How to Assess and Document Huntington’s Disease
Huntington’s disease (Huntington’s Chorea, HD) is a genetic, progressive neurological disorder. There is no cure and no treatment to slow the progression of the disease.
Characteristics of Huntington’s Disease
- Movement disorders: Instead of normal progression of movements, people with HD may perform one pattern of movement for a few seconds and then suddenly another pattern. Huntington’s chorea progresses from flicking movements to more severe distortional movements of the body. Speaking, swallowing and gait are also affected.
- Psychiatric/psychological manifestations: Symptoms may include depression, anxiety, obsessive behavior and possible psychosis.
- Cognitive deficits: Cognitive symptoms may include severe dementia that develops concurrently with motor dysfunction. Some of the first symptoms associated with cognitive impairment include forgetfulness, poor judgment and decreased attention span.
Course of the Disease
Individuals with HD experience a slow decline in the ability to walk, think, talk and reason. Signs of advanced disease may include severe rigidity/chorea, cognitive impairment, significant weight loss (despite food intake), fevers, lethargy and respiratory distress. As the disease advances, the patient will become totally dependent upon others for care. Most people with HD die from complications such as choking, injuries as a result of a fall, infection or heart failure.
What is the Prognosis?
Adults diagnosed with HD live approximately 15 years after diagnosis, and children live approximately 8-10 years after diagnosis.
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Pharmacological and non-pharmacological interventions should focus on symptomatic relief, prevention of complications, maintaining maximum function and optimal quality of life.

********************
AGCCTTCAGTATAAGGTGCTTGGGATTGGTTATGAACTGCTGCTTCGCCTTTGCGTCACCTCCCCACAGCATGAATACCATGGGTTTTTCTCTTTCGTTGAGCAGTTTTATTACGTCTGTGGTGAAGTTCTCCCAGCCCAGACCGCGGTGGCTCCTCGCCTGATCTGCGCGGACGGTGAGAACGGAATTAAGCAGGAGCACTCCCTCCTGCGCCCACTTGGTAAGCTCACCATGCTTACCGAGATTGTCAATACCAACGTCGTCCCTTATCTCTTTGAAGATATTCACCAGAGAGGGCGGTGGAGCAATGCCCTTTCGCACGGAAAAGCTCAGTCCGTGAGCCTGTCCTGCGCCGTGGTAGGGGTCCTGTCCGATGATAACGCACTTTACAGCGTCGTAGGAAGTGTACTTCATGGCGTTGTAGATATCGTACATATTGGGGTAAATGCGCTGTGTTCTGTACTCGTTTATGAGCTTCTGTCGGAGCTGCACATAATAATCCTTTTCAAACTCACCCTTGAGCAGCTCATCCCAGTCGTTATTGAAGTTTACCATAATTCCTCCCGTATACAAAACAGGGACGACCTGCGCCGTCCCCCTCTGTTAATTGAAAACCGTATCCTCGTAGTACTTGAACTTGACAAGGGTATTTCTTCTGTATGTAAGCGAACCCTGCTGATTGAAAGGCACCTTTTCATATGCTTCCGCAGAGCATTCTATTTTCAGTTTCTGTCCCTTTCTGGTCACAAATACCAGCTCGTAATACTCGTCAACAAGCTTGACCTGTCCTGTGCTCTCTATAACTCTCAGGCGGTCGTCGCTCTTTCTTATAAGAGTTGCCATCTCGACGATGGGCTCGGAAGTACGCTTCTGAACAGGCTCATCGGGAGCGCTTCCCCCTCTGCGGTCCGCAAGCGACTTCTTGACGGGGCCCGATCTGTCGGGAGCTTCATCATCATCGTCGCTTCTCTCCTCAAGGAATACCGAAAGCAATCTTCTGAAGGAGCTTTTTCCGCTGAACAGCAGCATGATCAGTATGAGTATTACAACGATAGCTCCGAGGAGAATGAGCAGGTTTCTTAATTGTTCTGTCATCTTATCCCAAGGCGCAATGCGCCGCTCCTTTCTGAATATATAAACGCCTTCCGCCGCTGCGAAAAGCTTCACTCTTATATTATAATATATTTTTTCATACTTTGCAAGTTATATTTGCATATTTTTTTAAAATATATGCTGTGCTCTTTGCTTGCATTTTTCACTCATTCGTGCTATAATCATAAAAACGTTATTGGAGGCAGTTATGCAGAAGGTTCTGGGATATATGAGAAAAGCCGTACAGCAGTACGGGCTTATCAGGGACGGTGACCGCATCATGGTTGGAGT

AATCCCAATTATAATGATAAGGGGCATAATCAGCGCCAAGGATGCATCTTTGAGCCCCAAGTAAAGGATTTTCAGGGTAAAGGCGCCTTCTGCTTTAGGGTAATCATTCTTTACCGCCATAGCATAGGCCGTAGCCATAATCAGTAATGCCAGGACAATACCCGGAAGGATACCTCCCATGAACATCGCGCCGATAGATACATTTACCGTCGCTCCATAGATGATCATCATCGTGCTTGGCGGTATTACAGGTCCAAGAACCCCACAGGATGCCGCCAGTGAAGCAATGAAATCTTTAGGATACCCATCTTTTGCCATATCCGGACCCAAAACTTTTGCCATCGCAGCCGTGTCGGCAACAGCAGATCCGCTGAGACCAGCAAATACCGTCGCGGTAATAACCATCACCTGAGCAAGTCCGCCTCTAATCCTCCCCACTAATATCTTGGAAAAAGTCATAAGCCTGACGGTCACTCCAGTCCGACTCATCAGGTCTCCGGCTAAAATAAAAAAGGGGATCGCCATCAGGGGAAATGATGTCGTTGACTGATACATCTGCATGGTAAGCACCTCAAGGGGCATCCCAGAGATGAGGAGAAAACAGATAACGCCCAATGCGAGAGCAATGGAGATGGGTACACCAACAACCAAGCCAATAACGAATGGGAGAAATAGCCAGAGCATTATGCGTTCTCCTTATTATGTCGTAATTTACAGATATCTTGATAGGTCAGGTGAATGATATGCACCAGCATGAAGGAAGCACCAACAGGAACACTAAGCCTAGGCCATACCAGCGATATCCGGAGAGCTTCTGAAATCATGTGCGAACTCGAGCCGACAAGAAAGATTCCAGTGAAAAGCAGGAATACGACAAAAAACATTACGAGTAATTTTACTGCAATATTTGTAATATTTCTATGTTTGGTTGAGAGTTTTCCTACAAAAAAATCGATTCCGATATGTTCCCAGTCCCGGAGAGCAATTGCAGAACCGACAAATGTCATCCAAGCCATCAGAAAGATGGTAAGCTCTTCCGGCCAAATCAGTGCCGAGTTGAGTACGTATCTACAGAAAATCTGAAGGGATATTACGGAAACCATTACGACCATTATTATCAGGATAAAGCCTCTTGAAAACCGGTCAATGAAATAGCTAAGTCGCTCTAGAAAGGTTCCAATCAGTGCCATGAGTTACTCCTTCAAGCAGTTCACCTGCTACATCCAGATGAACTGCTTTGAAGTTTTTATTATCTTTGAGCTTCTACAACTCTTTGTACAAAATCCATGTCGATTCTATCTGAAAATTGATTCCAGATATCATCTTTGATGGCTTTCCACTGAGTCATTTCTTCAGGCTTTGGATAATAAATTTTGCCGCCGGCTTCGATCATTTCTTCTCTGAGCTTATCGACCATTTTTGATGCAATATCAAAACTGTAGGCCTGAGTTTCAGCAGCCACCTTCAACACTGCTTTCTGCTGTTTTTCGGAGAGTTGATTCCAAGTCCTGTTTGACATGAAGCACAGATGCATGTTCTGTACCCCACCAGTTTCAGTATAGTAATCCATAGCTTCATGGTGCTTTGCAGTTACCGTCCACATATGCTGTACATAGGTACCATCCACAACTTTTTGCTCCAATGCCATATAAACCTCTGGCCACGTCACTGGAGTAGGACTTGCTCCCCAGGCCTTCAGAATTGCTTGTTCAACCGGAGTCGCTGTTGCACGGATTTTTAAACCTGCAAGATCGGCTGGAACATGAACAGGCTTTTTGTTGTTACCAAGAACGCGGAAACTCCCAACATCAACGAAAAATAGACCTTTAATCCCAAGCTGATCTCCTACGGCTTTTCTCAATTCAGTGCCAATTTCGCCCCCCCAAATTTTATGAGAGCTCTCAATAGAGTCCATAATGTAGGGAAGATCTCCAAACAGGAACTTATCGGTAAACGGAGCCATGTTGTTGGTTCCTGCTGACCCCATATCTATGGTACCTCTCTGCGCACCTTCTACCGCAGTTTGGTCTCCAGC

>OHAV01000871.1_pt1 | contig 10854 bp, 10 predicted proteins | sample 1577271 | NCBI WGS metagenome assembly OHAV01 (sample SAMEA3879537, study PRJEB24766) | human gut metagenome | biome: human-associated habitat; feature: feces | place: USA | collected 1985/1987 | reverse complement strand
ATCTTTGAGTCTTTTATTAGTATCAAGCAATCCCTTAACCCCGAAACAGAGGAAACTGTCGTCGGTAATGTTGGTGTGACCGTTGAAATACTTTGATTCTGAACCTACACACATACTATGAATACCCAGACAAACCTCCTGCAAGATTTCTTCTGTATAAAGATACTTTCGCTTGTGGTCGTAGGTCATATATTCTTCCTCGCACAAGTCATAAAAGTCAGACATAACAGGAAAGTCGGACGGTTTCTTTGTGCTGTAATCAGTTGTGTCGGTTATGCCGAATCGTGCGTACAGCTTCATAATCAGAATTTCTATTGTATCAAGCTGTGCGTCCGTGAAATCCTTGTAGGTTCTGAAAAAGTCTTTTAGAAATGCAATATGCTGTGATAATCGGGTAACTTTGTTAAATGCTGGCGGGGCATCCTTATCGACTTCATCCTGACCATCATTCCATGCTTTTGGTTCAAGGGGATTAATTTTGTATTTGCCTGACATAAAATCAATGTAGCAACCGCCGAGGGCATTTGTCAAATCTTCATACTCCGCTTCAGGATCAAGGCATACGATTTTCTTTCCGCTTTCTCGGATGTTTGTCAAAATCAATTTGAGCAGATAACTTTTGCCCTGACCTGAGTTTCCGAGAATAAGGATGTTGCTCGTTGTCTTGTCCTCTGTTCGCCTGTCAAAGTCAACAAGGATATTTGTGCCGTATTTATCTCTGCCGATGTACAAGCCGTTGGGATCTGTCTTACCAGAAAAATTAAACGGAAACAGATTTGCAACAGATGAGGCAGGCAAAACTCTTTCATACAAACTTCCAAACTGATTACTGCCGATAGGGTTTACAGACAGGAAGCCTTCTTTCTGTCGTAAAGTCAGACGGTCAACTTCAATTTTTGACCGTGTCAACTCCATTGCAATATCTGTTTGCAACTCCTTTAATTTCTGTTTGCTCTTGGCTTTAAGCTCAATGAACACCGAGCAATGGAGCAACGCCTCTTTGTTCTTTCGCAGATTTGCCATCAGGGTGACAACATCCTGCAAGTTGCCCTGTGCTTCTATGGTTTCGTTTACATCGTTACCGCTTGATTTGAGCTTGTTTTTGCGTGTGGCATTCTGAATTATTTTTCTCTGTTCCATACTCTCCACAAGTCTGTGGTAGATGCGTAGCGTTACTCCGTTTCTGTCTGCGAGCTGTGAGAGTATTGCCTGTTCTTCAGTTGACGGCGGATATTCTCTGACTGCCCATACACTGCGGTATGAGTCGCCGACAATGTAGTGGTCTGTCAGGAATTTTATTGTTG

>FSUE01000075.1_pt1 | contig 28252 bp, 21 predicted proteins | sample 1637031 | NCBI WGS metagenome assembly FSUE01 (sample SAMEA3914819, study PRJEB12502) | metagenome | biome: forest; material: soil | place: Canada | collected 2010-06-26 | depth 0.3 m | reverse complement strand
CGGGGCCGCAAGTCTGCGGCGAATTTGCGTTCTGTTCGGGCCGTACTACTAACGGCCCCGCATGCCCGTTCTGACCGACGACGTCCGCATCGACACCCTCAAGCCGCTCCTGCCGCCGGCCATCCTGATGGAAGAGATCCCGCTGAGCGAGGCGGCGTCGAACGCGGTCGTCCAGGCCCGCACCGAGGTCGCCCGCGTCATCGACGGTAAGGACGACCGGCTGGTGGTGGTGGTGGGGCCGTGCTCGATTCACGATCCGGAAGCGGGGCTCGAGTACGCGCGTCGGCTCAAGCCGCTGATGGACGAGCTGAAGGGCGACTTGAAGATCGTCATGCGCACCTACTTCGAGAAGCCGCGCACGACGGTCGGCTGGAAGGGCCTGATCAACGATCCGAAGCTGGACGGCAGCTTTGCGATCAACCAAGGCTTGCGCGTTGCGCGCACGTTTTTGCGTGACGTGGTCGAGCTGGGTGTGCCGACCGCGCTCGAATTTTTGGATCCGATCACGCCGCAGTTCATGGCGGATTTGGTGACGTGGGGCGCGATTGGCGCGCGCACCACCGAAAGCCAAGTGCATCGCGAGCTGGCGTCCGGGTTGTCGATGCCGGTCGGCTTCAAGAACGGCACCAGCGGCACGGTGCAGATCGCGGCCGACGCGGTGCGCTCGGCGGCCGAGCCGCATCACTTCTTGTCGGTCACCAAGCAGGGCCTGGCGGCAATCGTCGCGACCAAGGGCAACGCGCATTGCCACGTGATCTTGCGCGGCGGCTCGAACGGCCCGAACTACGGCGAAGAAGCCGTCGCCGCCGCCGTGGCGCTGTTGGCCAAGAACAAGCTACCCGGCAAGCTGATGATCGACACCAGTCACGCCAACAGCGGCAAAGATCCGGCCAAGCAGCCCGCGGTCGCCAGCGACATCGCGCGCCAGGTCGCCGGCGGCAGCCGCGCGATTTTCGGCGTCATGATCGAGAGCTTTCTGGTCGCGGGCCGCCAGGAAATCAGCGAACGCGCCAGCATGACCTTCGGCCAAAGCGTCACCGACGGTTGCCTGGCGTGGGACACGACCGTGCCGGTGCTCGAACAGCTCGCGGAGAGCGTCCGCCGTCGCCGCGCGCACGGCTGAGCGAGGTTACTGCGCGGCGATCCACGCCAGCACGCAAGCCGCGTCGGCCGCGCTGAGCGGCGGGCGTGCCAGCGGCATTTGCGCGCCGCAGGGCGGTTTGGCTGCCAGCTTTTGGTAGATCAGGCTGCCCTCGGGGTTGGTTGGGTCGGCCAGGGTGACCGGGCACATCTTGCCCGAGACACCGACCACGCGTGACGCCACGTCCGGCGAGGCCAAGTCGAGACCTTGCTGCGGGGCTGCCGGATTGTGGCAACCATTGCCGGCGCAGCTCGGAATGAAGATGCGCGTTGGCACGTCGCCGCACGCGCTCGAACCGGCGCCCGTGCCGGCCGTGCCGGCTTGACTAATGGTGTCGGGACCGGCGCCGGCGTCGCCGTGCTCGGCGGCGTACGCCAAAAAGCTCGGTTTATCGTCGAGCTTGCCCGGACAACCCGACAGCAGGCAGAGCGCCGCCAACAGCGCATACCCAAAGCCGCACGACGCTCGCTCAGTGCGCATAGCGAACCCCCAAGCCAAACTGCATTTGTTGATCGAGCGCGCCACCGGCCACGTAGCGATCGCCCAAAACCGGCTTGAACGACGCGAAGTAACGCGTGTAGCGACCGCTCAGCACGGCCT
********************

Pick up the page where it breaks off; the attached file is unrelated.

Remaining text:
Pharmacological management of the symptoms may include:
- Lioresal (Baclofen)
- Haloperidol (Haldol)
- Diazepam (Valium )
- Clonazepam (Klonopin)
- Amantadine (Symmetrel)
- Carbidopa/Levodopa (Sinemet)
- Valproic Acid (Depakote )
- Carbamazepine (Tegretol)
- Gabapentin (Neurontin)
- Haloperidol (Haldol)
- Chlorpromazine (Thorazine)
- Risperidone (Risperdal)
Aggressive psychological and spiritual support is needed as patients with HD and their families often experience fear, anxiety and depression. Support through HD groups (including online chat groups) are an excellent resource for patients as well as their caregivers. To find a support group, contact your local Huntington Disease Society of America (HDSA).
Document the following signs and symptoms:
- Stage 7C or greater on the Functional Assessment Staging Tool
- Weight loss
- Aspiration pneumonia
- Pressure ulcers/wound
- Motor deficits including: ✓ fidgety behavior ✓ lack of coordination ✓ involuntary movements (chorea, dystonia) ✓ difficulty with speech, swallowing, balance and walking
- Short term memory loss
- Difficulty with organization
- Coping issues
- Difficulty concentrating
- Aggressive outbursts
- Mood swings
- Social withdrawal
Document all signs and symptoms including onset and change over time. Include information which describes impact on the patient and family’s overall quality of life and functionality. Collaborate with psychosocial and spiritual professionals to confirm that symptoms are managed with the most effective combination of non- pharmacological and pharmacological interventions.
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